Ukraine Sees First Orthodox Christmas Under Shadow Of War (Worthy News Radio)
By Stefan J. Bos, Chief International Correspondent Worthy News
KYIV/MOSCOW (Worthy News) – Church services have begun in Ukraine to mark the first Orthodox Christmas since Russia invaded the country last year. Believers gathered despite violations of an Orthodox Christmas truce announced by Moscow.
Under the shadow of war, hundreds of worshipers attended an Orthodox Christmas service in Kyiv led by Metropolitan Epiphanius. Prayers reverberated throughout the Holy Dormition Cathedral at the Kyiv Pechersk Lavra monastery in the Ukrainian capital.
Others also observed Ukraine’s first Orthodox Christmas since the Russian invasion in February. And at least some worshipers gathered in a home as the church was damaged by shelling.
Orthodox Christmas is later than the December 25 Christmas date celebrated by other Christians. It was moved when Pope Gregory XIII introduced the Gregorian calendar in 1582.
Under the previous Julian calendar, it happened later. As a result, many Orthodox Christians still observe the original January date before the announced 16th-century reforms.
With many people worshipping, Russian President Vladimir Putin proposed a 36-hour Orthodox Christmas truce. But Ukrainian President Volodymyr Zelensky rejected the offer saying the ceasefire was a cynical ploy.
On Orthodox Christmas Eve, Zelensky effectively urged Russians to rise against Russian President Putin and reject his ordered invasion of Ukraine.
“Everyone in the world knows how the Kremlin uses respite in the war to continue the war with renewed vigor,” he said.
“And to end the war faster, something completely different is needed. The citizens of Russia must find the courage in themselves, at least for 36 hours, at least during Christmas, to free themselves from their shameful fear of one person in the Kremlin.”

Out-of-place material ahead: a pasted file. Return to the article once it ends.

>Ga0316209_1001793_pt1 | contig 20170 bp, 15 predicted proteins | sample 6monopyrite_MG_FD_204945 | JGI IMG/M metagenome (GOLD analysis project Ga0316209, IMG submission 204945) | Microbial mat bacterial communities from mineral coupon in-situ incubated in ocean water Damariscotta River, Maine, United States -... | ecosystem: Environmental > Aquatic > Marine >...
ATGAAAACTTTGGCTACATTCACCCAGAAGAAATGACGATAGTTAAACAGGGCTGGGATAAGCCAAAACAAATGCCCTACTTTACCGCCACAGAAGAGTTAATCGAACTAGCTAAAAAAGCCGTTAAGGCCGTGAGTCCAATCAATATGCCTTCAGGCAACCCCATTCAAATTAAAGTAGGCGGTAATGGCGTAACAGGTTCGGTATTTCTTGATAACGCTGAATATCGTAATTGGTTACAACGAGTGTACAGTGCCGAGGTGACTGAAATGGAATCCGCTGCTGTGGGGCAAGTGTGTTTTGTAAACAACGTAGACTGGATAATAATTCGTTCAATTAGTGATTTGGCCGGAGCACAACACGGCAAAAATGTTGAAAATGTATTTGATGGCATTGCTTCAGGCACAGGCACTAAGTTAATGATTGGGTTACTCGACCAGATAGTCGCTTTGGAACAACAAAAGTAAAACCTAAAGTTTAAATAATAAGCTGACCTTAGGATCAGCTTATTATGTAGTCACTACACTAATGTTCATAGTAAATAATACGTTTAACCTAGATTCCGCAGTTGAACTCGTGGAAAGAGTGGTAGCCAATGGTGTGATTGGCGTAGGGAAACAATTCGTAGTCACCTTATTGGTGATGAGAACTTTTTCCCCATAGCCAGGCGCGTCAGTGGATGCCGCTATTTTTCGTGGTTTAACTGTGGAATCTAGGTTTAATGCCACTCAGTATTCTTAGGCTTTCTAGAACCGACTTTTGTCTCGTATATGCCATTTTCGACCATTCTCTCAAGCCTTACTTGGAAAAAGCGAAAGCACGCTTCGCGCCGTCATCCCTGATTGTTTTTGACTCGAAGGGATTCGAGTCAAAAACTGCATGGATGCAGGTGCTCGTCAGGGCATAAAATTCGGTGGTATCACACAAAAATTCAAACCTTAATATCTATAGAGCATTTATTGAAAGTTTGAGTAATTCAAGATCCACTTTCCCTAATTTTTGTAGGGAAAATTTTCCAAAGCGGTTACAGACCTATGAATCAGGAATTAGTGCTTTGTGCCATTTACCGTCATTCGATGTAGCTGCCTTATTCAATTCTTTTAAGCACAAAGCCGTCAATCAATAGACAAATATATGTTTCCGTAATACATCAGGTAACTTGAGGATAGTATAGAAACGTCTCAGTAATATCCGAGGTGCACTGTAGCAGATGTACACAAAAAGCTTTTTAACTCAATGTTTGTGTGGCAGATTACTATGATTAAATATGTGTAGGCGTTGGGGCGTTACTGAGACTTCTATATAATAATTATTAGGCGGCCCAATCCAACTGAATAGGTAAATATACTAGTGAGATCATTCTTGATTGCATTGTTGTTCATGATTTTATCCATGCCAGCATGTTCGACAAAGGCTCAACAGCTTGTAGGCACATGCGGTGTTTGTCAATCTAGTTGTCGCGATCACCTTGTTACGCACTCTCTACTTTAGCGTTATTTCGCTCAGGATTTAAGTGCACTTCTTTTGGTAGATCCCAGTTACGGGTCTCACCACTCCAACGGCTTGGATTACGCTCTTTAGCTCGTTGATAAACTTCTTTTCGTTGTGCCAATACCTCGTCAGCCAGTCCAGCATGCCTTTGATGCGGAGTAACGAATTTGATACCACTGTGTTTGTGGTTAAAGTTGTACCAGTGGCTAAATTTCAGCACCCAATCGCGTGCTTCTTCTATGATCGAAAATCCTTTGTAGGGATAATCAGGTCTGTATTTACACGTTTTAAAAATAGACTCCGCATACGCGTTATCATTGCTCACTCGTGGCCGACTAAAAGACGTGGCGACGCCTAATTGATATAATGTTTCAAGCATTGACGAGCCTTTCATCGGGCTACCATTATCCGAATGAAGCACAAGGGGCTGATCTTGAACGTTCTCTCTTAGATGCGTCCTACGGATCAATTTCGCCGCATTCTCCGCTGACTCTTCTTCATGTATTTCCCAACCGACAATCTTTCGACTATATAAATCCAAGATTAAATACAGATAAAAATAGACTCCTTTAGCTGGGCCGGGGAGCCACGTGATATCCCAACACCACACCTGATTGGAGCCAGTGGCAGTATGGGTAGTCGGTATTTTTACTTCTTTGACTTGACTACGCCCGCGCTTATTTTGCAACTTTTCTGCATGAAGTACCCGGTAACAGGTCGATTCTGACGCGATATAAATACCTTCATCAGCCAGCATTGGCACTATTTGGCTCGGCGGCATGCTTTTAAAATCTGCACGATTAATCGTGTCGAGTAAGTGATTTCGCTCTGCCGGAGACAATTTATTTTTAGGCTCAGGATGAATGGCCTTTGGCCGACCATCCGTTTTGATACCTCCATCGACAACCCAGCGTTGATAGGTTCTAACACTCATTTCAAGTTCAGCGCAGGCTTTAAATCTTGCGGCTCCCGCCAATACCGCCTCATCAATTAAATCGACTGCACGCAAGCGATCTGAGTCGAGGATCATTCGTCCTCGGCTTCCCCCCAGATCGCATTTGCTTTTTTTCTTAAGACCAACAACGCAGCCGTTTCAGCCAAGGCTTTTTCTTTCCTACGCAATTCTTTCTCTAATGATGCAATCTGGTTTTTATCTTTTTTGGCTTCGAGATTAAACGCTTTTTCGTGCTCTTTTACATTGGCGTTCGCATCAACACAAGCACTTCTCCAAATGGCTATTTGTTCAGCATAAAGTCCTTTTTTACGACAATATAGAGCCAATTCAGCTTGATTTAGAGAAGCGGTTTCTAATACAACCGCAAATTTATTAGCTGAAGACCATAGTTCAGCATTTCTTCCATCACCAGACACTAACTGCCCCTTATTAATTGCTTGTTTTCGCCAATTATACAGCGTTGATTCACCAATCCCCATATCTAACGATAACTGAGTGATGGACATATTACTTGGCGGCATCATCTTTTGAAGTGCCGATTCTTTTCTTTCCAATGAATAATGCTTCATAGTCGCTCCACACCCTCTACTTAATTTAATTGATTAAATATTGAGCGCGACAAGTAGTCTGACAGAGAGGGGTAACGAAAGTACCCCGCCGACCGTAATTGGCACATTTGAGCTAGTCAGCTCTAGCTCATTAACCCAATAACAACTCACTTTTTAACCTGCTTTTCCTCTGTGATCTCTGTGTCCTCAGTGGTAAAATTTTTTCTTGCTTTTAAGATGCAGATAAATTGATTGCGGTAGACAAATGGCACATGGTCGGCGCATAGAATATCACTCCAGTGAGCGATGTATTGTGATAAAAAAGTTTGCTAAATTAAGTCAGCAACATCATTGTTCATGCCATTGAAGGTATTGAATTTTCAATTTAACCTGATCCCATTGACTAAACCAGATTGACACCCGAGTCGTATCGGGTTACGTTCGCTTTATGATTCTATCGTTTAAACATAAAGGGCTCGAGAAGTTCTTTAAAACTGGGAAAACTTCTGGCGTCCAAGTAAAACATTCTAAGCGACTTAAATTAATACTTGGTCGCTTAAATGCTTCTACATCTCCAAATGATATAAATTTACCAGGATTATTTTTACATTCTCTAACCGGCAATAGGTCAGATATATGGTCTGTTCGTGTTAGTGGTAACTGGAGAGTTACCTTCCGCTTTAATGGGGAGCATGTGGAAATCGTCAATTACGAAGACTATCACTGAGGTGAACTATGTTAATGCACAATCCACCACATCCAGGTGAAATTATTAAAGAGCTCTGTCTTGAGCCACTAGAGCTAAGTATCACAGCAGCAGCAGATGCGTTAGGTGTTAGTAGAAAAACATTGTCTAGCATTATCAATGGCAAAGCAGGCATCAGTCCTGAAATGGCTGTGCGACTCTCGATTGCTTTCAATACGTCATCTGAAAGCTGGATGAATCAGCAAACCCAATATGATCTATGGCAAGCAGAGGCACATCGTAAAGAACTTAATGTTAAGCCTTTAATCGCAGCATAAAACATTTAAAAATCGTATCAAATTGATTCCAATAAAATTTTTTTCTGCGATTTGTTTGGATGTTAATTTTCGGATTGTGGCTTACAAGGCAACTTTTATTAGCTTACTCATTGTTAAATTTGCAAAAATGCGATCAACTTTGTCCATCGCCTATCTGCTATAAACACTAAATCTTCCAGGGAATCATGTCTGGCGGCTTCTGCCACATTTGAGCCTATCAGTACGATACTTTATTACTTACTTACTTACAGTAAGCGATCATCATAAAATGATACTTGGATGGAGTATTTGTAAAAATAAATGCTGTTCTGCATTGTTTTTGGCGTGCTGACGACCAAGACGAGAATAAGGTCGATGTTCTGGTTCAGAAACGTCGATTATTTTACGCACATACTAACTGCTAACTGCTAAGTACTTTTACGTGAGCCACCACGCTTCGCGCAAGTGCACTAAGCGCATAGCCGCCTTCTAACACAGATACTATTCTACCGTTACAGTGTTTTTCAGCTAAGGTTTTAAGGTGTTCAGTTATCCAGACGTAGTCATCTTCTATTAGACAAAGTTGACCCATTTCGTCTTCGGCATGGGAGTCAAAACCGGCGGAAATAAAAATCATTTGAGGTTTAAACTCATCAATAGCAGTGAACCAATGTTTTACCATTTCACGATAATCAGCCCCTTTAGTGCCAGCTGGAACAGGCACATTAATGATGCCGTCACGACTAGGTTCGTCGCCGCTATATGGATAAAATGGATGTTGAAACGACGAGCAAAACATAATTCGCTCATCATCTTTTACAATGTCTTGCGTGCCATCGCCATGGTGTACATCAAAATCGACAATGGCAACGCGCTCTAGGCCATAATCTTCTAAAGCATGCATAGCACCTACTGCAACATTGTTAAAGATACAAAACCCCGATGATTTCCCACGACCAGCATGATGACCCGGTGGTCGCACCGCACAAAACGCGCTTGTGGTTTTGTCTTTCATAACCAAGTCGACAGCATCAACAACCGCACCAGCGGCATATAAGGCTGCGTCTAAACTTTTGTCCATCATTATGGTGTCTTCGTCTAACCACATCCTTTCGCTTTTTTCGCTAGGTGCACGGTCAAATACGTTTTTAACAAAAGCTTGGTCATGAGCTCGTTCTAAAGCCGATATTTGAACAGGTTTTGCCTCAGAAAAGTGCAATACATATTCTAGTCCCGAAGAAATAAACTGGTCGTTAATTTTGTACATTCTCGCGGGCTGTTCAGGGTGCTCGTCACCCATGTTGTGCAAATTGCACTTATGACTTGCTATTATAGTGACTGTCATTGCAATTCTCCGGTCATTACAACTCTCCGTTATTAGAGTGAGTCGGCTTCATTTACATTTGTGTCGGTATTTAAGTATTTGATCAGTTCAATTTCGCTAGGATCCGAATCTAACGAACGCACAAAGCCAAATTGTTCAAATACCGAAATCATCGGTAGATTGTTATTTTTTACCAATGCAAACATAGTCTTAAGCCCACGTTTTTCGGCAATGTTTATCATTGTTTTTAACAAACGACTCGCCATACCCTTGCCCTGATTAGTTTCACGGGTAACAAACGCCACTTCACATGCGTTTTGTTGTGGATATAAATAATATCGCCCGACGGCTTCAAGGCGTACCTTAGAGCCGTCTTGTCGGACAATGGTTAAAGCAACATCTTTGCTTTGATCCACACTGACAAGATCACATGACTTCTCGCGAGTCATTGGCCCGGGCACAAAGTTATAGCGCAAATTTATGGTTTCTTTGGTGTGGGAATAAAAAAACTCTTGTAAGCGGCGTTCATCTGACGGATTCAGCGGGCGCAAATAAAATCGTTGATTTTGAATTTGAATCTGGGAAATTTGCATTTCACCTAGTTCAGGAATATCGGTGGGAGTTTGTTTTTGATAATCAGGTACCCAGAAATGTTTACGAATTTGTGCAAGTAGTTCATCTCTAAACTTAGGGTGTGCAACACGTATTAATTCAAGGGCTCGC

Ukrainian authorities also said Russian attacks continued during Moscow’s announced Orthodox Christmas truce, including on the southern city of Kherson.
Russian forces reportedly struck a fire station in Kherson in an attack that left several people dead or wounded.
Moscow said it respected its unilateral ceasefire with the Russian Defense Ministry accusing Ukraine’s forces of continued shelling.
Russian President Putin’s temporary truce order came after ceasefire calls from Turkish president Recep Tayyip Erdoğan and Russia’s spiritual leader, Patriarch Kirill, a staunch Putin supporter.
Yet Putin stood alone at a midnight service at a Kremlin church as he marked Orthodox Christmas darkened by Moscow’s assault on Ukraine.
Putin attended the service at the Cathedral of the Annunciation, originally designed as a church for the Russian tsars.
Orthodox priests in golden robes conducted the ceremony holding long candles, while Putin was seen making the cross sign.
But peace seemed far away this Orthodox Christmas as Russia is unwilling to withdraw, and more Western weapons are arriving in Ukraine.
The United States said it would provide a new weapons aid package for Ukraine and its neighbors worth more than $3.75 billion.
Those deliveries include several dozen Bradley fighting vehicles for the first time, the White House announced.
And there is human suffering, with Ukraine claiming nearly 111,000 Russian troops have been killed in the war, significantly higher estimates than those provided by Russian and Western authorities.
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